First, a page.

Go Back  PPRuNe Forums > Flight Deck Forums > Tech Log
Reload this Page >

A320 Flight control law Landing Mode

Tech Log The very best in practical technical discussion on the web

A320 Flight control law Landing Mode

Old 2nd Oct 2014, 09:44
  #1 (permalink)  
Thread Starter
 
Join Date: Apr 2013
Location: cloud 9
Posts: 48
A320 Flight control law Landing Mode

Hey guys

Fcom extract " At 50ft the attitude is memorized as reference pitch attitude .

At 30 ft this value is progressively reduced to 2degrees nose down to induce a gentle positive action for a conventional flare "

Please help me understand the logic behind this.

How is this supposed to help the pilot make a conventional flare ? do non fly by wire aircraft pitch down on their own in final descent ?

wont the pitching down increase the rate of descent close to the ground ?

also when in direct law i am assuming this wont happen so is there a marked difference in landing the 320 in direct law when compared to normal law ??

Thanks
Reverb_SR71 is offline  
Old 2nd Oct 2014, 11:05
  #2 (permalink)  
 
Join Date: Sep 2011
Location: FL390
Posts: 81
In normal law if you put continuous pressure on the sidestick you'll get a constantly increasing pitch attitude. This doesn't work well for landing, as you'd need to apply pressure, release to neutral, then fine tune.


By introducing a nose-down command in the flare, you can apply back-pressure and hold it, as you would when flaring a traditional aircraft. Airbus didn't word it well in the FCOM. In direct law the landing is almost identical provided you're stabilised in pitch before beginning the flare.
Fursty Ferret is offline  
Old 2nd Oct 2014, 12:48
  #3 (permalink)  
 
Join Date: Jun 2007
Location: Wanderlust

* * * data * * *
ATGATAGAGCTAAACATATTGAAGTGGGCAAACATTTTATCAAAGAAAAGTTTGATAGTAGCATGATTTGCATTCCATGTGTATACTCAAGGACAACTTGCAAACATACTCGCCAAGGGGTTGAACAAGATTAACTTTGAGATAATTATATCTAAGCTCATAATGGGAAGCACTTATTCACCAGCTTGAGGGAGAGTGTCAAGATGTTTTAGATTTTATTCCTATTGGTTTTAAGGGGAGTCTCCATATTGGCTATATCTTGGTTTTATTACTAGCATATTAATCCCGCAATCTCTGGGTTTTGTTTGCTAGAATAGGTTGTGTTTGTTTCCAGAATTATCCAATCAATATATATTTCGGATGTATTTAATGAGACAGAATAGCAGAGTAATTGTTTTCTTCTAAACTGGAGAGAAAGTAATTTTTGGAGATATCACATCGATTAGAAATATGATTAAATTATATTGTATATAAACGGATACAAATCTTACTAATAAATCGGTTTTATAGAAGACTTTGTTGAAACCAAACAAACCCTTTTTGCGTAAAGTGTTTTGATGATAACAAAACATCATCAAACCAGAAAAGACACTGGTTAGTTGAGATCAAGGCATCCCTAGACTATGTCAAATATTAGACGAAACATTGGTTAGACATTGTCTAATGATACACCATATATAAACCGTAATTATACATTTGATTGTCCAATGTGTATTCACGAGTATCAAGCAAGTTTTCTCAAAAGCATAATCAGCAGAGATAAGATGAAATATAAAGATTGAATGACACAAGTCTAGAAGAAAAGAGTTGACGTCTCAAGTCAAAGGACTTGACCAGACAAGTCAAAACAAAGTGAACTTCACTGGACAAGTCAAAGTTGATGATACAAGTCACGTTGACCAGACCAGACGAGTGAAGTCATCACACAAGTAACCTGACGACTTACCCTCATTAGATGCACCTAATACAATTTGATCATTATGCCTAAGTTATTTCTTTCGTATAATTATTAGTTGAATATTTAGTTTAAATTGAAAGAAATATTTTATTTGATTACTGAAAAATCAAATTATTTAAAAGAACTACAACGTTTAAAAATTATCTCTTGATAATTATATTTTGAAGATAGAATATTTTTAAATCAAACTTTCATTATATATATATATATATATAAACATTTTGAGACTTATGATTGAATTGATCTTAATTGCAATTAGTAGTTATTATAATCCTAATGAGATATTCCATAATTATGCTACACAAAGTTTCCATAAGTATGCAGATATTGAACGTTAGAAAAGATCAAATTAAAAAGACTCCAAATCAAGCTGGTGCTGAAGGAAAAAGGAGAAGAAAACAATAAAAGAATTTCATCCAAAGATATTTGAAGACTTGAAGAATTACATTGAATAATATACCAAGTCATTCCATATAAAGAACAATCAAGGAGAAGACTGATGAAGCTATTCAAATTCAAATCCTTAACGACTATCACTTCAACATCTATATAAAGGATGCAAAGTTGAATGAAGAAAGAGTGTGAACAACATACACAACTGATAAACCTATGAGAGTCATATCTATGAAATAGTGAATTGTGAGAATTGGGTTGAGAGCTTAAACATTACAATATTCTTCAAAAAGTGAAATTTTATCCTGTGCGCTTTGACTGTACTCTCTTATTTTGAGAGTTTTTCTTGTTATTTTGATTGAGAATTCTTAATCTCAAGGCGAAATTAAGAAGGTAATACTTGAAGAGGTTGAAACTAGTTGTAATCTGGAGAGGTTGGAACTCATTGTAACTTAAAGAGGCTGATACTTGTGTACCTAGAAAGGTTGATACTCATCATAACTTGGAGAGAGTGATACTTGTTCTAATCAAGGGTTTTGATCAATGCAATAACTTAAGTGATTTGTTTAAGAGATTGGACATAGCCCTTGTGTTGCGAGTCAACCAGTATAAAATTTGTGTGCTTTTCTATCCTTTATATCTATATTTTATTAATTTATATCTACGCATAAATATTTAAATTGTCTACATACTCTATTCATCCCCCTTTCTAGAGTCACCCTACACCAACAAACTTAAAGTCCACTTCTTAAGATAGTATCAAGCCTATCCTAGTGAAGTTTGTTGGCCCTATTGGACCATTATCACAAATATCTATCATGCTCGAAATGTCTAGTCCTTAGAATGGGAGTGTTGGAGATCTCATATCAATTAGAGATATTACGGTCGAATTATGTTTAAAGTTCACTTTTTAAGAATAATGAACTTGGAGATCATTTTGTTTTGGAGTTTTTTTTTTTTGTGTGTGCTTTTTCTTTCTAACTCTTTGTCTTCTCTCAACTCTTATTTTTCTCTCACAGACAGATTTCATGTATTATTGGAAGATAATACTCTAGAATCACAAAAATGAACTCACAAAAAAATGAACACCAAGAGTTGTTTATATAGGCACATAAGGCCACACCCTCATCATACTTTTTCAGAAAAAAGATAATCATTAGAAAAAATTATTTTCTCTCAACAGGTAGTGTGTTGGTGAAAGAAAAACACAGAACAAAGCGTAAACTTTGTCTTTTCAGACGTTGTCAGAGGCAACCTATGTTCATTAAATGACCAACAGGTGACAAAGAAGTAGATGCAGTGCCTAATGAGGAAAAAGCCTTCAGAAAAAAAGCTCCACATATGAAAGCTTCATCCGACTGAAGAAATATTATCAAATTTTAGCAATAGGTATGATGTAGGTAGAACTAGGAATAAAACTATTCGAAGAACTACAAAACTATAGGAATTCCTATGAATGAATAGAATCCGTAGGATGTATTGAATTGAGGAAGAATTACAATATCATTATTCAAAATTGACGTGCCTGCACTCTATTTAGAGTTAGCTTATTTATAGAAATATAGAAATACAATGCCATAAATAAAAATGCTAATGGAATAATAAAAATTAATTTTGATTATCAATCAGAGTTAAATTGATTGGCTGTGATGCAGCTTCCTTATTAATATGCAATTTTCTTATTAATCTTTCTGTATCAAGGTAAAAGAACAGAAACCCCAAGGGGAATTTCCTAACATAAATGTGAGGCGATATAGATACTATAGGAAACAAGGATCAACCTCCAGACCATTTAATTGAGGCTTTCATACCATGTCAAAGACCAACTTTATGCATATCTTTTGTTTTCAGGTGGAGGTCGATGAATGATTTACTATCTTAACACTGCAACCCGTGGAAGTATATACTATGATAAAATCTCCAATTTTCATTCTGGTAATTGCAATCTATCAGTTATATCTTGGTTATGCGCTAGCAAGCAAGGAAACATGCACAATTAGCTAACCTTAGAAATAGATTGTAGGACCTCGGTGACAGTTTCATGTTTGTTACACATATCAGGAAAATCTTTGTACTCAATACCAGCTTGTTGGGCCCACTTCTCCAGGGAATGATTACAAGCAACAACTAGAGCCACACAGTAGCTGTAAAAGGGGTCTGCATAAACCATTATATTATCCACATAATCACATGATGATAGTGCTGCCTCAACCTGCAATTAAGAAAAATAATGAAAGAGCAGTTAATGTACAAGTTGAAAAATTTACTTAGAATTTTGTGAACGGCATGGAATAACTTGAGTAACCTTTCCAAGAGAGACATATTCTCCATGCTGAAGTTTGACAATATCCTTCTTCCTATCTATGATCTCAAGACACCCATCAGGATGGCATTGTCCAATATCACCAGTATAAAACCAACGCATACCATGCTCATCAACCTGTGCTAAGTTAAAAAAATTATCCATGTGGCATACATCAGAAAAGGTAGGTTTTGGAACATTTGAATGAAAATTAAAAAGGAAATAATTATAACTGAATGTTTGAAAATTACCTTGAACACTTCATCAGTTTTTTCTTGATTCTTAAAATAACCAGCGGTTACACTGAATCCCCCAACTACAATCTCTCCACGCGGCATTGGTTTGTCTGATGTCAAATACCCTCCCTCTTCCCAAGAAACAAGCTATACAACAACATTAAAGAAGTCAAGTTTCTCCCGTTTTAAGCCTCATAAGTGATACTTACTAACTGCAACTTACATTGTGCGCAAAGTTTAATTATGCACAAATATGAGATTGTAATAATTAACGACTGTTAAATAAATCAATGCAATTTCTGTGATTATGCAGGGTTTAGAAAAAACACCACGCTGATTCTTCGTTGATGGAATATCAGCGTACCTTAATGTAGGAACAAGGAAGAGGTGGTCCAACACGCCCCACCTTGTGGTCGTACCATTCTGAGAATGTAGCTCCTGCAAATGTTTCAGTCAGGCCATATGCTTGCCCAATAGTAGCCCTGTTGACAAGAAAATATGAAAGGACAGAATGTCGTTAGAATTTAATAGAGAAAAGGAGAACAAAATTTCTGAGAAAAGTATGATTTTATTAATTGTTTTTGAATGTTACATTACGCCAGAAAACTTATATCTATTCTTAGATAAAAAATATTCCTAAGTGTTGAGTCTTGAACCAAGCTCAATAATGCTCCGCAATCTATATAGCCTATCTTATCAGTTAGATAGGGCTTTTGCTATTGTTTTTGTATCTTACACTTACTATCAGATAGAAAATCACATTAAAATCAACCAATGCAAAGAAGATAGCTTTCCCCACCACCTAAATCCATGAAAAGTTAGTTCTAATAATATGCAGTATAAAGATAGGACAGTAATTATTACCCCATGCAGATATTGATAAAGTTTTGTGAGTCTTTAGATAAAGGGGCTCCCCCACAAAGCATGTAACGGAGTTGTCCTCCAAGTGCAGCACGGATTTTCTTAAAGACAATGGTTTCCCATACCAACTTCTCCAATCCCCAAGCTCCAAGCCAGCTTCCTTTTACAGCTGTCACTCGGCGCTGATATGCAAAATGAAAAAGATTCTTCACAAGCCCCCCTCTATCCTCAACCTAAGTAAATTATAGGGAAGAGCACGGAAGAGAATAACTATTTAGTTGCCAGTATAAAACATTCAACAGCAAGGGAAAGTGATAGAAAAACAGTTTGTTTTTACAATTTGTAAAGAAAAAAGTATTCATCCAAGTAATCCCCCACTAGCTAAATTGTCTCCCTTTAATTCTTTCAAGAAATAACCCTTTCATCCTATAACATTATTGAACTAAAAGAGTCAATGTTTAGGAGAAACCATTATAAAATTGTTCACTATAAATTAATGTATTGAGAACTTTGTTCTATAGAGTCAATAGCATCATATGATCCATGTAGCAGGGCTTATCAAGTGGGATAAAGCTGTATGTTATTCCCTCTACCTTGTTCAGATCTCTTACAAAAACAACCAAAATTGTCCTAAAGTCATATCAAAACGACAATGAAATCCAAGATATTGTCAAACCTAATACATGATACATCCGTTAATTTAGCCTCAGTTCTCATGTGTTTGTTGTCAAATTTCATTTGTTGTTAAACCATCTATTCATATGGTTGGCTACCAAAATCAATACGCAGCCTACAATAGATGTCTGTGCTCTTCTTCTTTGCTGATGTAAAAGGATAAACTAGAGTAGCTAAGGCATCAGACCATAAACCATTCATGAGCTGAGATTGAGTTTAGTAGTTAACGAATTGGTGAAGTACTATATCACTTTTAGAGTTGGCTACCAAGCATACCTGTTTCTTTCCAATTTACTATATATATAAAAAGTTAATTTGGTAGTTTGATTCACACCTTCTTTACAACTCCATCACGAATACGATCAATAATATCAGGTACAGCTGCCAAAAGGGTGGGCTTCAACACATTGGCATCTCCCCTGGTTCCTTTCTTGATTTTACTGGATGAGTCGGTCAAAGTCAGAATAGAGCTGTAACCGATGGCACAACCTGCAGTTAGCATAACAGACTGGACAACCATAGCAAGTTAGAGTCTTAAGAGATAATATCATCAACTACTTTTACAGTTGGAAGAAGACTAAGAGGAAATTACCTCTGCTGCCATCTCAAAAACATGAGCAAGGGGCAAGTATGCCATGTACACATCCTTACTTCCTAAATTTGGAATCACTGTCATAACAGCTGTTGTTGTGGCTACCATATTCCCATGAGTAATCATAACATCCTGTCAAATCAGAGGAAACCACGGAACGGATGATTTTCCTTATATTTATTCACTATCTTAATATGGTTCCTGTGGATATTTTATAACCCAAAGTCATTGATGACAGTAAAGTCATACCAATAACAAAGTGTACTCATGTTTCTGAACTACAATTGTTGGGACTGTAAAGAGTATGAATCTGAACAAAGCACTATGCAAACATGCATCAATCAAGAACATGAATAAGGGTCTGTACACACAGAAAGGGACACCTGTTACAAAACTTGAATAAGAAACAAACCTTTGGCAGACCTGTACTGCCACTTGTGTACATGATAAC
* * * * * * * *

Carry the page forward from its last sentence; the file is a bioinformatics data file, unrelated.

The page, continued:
Posts: 2,778
Reverb_SR71.
While landing a conventional aircraft you pull the yoke back close thrust and as the nose drops also as the speed is dropping you need to keep pulling on the yoke to control the descent till touch down. In Airbus FBW stick out of neutral is some load factor demand. So when you flare by moving the stick back you ask for certain load factor and the aircraft starts pitching to give you that and will continue to pitch as long as the stick is out of neutral. So you will have to keep releasing the stick to neutral after each backward flare movement. This will not work well all the time so they have devised the flare mode where the auto trim stops and from 30 feet the aircraft starts pitching down. The pilot can now maintain steady backward pressure like conventional aircraft and continue to land.
In direct law pilot directly moves the elevators and computers do not modify control out put so aircraft behaviour is like a conventional aircraft from the time it goes in direct law. In pitch Alternate law is same like normal law and due to multiple failures flare mode is not available so aircraft is put in direct law for landing. Direct law is flare mode of alternate law.
vilas is online now  
Old 2nd Oct 2014, 13:51
  #4 (permalink)  
 
Join Date: Mar 2008
Location: Malvern, UK
Posts: 407
Does this logic ensure that Normal Law and Direct/Alternate Law have approximately the same "feel" for the pilot during the flare? Or does the pilot need to be practised in two different landing techniques?
Dont Hang Up is offline  
Old 2nd Oct 2014, 15:12
  #5 (permalink)  
 
Join Date: Apr 2006
Location: Asia
Age: 46
Posts: 484
I also read that conventional aircraft have a pitch down tendency due to ground effect dynamics.
MD83FO is offline  
Old 3rd Oct 2014, 04:32
  #6 (permalink)  
 
Join Date: Jun 2007
Location: Wanderlust
Posts: 2,778
Direct law is a transition from alternate law with multiple failure when the gear is put down. Landing technique doesn't change but handling in direct law does. You need to trim the aircraft in pitch yourself and the aircraft is more sensitive. Ground effect differs with wing design. A300B4 had a marked lack of ground effect while B747 had noticeable ground effect which could be used for very smooth landings.
vilas is online now  
Old 3rd Oct 2014, 06:36
  #7 (permalink)  
Thread Starter
 
Join Date: Apr 2013
Location: cloud 9
Posts: 48
I understand it now , in normal law the pitch is a g factor demand which does not give a natural feel to the pilot while flaring so the system introduces nose down trim to compensate.

thanks a lot guys.
Reverb_SR71 is offline  
Old 3rd Oct 2014, 11:33
  #8 (permalink)  
 
Join Date: Mar 2001
Location: I wouldn't know.
Posts: 4,163
The FCTM says that flare law is actually a pitch demand law, not a g load demand law.
Denti is offline  
Old 3rd Oct 2014, 12:45
  #9 (permalink)  
 
Join Date: Jun 2007
Location: Wanderlust
Posts: 2,778
Denti, Reverb_SR71
Yes, I would like to correct my post. It is direct stick to elevator relationship and not load factor demand.
vilas is online now  
Old 3rd Oct 2014, 13:45
  #10 (permalink)  
Thread Starter
 
Join Date: Apr 2013
Location: cloud 9
Posts: 48
Vilas